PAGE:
Turning 40 didn’t really bother me. I think it’s because I have the maturity level of a 9-year-old who spends a great deal of time in the principal’s office. I still laugh at fart jokes, and when someone trips and falls, I collapse in a heap of laughter. Like I said, I’m juvenile.
But about a month ago, for the first time, I really felt the full weight of my 41 years, and let me tell you, that bitch is heavy. It arrived in the most innocuous of forms: an envelope. Despite having a myriad of ridiculous phobias, I haven’t been afraid of an envelope since I was 17 and waiting for college acceptance letters.
While sorting through the mail, I happened upon this harbinger of dread and opened it up, never suspecting what lay inside. I don’t remember the exact verbiage of the letter, but allow me to approximate:
Hey, bitch! You’re old. Old ladies get mammograms. You pickin’ up what I’m layin’ down?
Actually, the letter was ridiculously polite, like an awkward teen talking to a pretty girl:
When women reach a certain age, it becomes increasingly important for them to monitor their health. Since you are entering this more mature phase in your life, it would be a good idea to schedule your first mammogram.
My first thought was, wait, women aren’t supposed to get their first mammogram until 45! Surely they have mistaken me for someone else? Some old hag with saggy boobs. So I looked it up on Google and learned that obese women need to get mammograms earlier than their fit, athletic counterparts. Thanks, Kaiser. Now I’m old and fat!
Those of you who have already joined the mammogram club might think that I’m being overly dramatic, but you’re missing one key piece of information. When I was a teenager, I had a very traumatizing experience when I somehow wound up accompanying my mom on her mammogram appointment.
If you’re wondering why in the holy hell a teenager was in the room while her mom was getting a mammogram, join the damn club. I have no clue why she brought me in there other than to perform some twisted Pavlovian dog experiment where I cry every time a woman’s tit is squeezed. I distinctly remember my mom howling in pain like an injured alley cat when the tech lowered the glass on her boob.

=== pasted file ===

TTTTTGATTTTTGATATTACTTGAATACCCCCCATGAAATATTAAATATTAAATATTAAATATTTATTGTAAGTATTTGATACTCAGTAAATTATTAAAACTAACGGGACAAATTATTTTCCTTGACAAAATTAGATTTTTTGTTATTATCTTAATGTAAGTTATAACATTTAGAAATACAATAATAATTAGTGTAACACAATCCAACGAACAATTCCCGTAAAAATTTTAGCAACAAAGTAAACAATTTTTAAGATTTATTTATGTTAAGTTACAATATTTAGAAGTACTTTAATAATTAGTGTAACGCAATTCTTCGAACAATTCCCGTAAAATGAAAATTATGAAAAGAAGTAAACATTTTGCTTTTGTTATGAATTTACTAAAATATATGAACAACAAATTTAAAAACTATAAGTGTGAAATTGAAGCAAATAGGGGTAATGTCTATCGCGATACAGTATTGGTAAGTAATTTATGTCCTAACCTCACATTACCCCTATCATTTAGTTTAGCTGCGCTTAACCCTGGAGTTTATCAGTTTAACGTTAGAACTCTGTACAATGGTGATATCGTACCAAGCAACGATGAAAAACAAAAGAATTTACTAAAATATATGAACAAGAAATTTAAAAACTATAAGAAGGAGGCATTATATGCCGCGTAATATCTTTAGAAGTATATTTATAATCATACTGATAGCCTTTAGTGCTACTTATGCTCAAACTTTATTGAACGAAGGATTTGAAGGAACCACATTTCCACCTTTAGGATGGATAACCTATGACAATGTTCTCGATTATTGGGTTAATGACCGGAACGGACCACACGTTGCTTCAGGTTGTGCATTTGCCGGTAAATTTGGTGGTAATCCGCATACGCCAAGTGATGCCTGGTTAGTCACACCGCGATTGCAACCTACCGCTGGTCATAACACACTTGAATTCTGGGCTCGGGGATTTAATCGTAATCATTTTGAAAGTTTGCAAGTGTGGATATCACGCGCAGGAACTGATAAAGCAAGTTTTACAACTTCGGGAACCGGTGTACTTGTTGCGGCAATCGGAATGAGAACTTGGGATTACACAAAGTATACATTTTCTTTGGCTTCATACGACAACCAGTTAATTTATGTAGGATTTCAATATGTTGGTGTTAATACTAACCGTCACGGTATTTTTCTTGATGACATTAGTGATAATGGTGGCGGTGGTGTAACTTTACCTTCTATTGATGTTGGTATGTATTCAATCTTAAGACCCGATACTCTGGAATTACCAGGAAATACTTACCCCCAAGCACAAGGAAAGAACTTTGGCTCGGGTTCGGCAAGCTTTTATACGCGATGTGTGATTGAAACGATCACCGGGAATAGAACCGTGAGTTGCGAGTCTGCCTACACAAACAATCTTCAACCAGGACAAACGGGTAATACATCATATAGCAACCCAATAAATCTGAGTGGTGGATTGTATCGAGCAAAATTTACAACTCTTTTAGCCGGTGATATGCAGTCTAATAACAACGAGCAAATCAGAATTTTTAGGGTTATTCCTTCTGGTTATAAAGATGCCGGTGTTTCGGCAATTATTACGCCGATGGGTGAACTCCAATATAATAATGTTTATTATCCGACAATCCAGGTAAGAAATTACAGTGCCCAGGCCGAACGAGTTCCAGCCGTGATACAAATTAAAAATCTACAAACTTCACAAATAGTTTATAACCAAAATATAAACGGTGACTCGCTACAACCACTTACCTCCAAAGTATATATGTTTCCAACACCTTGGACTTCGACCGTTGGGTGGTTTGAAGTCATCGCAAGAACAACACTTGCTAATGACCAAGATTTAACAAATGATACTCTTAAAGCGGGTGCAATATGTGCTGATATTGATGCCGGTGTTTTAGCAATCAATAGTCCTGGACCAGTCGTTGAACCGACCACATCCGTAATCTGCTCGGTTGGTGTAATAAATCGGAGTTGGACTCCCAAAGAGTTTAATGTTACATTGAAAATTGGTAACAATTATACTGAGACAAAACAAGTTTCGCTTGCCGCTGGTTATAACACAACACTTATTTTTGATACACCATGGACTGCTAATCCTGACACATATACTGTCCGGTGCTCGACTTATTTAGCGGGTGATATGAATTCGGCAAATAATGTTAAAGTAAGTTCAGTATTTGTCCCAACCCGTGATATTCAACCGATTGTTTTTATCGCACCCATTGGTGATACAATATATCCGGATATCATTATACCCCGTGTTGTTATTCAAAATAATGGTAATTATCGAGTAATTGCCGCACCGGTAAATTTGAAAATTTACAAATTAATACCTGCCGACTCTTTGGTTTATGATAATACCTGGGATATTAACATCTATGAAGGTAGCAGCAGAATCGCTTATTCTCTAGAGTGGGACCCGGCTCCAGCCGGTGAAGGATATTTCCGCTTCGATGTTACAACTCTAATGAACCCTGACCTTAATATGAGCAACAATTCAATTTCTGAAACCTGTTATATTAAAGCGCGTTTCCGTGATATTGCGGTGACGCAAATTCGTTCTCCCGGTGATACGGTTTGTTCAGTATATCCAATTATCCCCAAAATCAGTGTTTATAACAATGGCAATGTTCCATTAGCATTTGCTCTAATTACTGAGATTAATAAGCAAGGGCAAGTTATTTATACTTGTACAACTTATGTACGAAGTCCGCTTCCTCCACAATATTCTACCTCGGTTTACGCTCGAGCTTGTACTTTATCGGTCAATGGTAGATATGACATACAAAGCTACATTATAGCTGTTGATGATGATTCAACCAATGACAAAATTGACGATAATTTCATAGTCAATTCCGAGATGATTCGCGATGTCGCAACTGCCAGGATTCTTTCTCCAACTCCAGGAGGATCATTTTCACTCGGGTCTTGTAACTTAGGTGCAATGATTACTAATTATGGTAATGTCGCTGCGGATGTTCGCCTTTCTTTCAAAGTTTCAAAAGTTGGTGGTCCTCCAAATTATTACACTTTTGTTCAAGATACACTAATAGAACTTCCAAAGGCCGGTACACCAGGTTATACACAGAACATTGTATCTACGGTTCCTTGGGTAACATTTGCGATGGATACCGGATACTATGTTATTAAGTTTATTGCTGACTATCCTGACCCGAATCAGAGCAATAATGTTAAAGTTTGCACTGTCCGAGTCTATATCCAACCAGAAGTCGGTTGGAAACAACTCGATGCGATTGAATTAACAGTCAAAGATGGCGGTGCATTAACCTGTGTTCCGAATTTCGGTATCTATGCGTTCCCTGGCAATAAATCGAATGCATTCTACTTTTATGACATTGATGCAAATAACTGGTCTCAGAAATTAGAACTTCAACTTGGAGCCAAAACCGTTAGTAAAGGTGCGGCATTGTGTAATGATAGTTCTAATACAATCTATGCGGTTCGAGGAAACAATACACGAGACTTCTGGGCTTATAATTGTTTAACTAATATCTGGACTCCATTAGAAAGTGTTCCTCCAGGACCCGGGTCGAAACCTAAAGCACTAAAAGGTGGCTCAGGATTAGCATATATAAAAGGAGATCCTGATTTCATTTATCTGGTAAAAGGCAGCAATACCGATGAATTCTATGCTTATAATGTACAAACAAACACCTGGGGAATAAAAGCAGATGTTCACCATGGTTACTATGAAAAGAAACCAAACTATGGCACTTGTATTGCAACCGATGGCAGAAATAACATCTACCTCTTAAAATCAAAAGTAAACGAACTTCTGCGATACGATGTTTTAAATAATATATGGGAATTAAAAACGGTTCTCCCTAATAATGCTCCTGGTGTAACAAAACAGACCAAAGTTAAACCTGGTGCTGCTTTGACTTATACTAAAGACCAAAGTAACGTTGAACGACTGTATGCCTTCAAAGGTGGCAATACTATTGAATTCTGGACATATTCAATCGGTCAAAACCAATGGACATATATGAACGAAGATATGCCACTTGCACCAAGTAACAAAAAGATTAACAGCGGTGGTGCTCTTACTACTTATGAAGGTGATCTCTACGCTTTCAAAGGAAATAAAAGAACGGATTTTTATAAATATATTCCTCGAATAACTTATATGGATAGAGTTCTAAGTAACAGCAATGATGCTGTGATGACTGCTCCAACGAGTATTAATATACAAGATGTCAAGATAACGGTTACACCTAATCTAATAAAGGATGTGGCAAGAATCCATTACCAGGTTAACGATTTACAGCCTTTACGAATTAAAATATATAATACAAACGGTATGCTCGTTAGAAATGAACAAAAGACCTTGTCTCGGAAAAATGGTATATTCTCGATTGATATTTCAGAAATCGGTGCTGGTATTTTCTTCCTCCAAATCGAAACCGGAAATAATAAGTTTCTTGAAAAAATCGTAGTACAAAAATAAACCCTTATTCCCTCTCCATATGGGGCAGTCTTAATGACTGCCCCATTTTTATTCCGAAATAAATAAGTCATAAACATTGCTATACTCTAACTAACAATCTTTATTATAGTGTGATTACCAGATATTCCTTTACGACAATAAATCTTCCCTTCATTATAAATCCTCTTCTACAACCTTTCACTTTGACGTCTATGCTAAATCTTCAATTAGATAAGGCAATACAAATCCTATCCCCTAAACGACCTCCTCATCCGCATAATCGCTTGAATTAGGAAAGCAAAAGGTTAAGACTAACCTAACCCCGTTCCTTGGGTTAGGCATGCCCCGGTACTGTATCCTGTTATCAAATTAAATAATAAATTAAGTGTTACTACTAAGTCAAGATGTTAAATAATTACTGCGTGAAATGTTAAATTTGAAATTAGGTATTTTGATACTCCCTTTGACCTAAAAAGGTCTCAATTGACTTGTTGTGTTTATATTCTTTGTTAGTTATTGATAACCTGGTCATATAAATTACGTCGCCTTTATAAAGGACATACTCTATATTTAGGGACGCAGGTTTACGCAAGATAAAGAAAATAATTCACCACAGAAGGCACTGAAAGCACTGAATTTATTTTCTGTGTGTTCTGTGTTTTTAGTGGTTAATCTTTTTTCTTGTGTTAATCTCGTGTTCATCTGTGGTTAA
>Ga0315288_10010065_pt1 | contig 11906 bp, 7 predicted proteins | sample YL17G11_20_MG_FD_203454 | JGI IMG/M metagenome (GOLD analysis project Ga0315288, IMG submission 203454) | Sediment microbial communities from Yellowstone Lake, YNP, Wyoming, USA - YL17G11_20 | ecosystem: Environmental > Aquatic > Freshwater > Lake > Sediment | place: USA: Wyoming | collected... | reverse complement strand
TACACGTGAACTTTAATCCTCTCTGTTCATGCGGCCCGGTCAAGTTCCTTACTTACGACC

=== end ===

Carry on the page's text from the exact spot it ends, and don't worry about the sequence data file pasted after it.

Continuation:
Reluctantly, I made the appointment for the mammogram and nervously counted down the days until my first official boob smashing. The day of, I drove to the appointment, gently reassuring my breasts that it would only hurt for a second. After they checked me in and called me back, I changed into a very fashionable smock that reminded of the famous JLo Grammy dress that was cut down to her damn naval — except in my hospital version, it ended at a pooch of flabby skin where my belly button is currently hiding. If JLo had side boob then I had side sag.
As I walked into the room, I stared down that machine and puffed out my chest. A tech rattled off the procedure in a clearly memorized monologue, and then it was go time.
Here I must interject and explain my breasts in a bit more detail, so as to give you a lovely mental image. When my first son was only 3, he loved boobs more than anything. Whenever I picked him up he would rest one tiny, little hand on my tit, and pat it reassuringly. Every time we went to a clothes store, he would make a beeline for the bras and proudly announce, “Look, Mom, booby sacks!” One day, this precious child sat on my lap and said, “Mom, I like your boobs because they’re big, they’re sloppy, and they have nipples.” Well, damned if that wasn’t just about the perfect way to describe them. My husband is quite fond of the saying to this day.
So after the tech stopped talking, I whipped out both of my big, sloppy boobs, slapped them down on the glass with an audible thump, and asked, “Is this how we do it?” The poor tech was absolutely horrified and tried to push my breasts back off the shelf with the tip of her pen. Unfortunately, skin doesn’t easily slide off glass, so I wound up pulling them back in a jerky motion like I was starting a lawnmower. Turns out they don’t want both tits at the same time. Who knew?
The tech moved my body until I was awkwardly hugging the machine, one boob staring up at me from the glass shelf.
“I’m just going to tuck this away,” she said, pushing a roll of fat under that table.
Then she lowered the compression plate while I held my breath, waiting for the inevitable pain. But here’s the thing: It didn’t hurt at all. Not one bit. My big sloppy boobs mashed down nicely into an ever-expanding circle of pink skin and flattened nipple. After she took the x-ray, I mentioned that I had been nervous it was going to hurt.
“Yeah, I get that a lot,” she responded. “I think most of the people who say that are old.” Suddenly, she realized what she said and immediately tried to redirect, “I mean…they used the older machine. These machines are much better.”
After a half a dozen pictures and a small dose of radiation, I was back in the dressing room again. Before changing, I looked at myself in the mirror and had the sudden urge to take a picture. I had met that breast smashing machine head-on and came out victorious. I was quite proud of myself — and my big, sloppy boobs.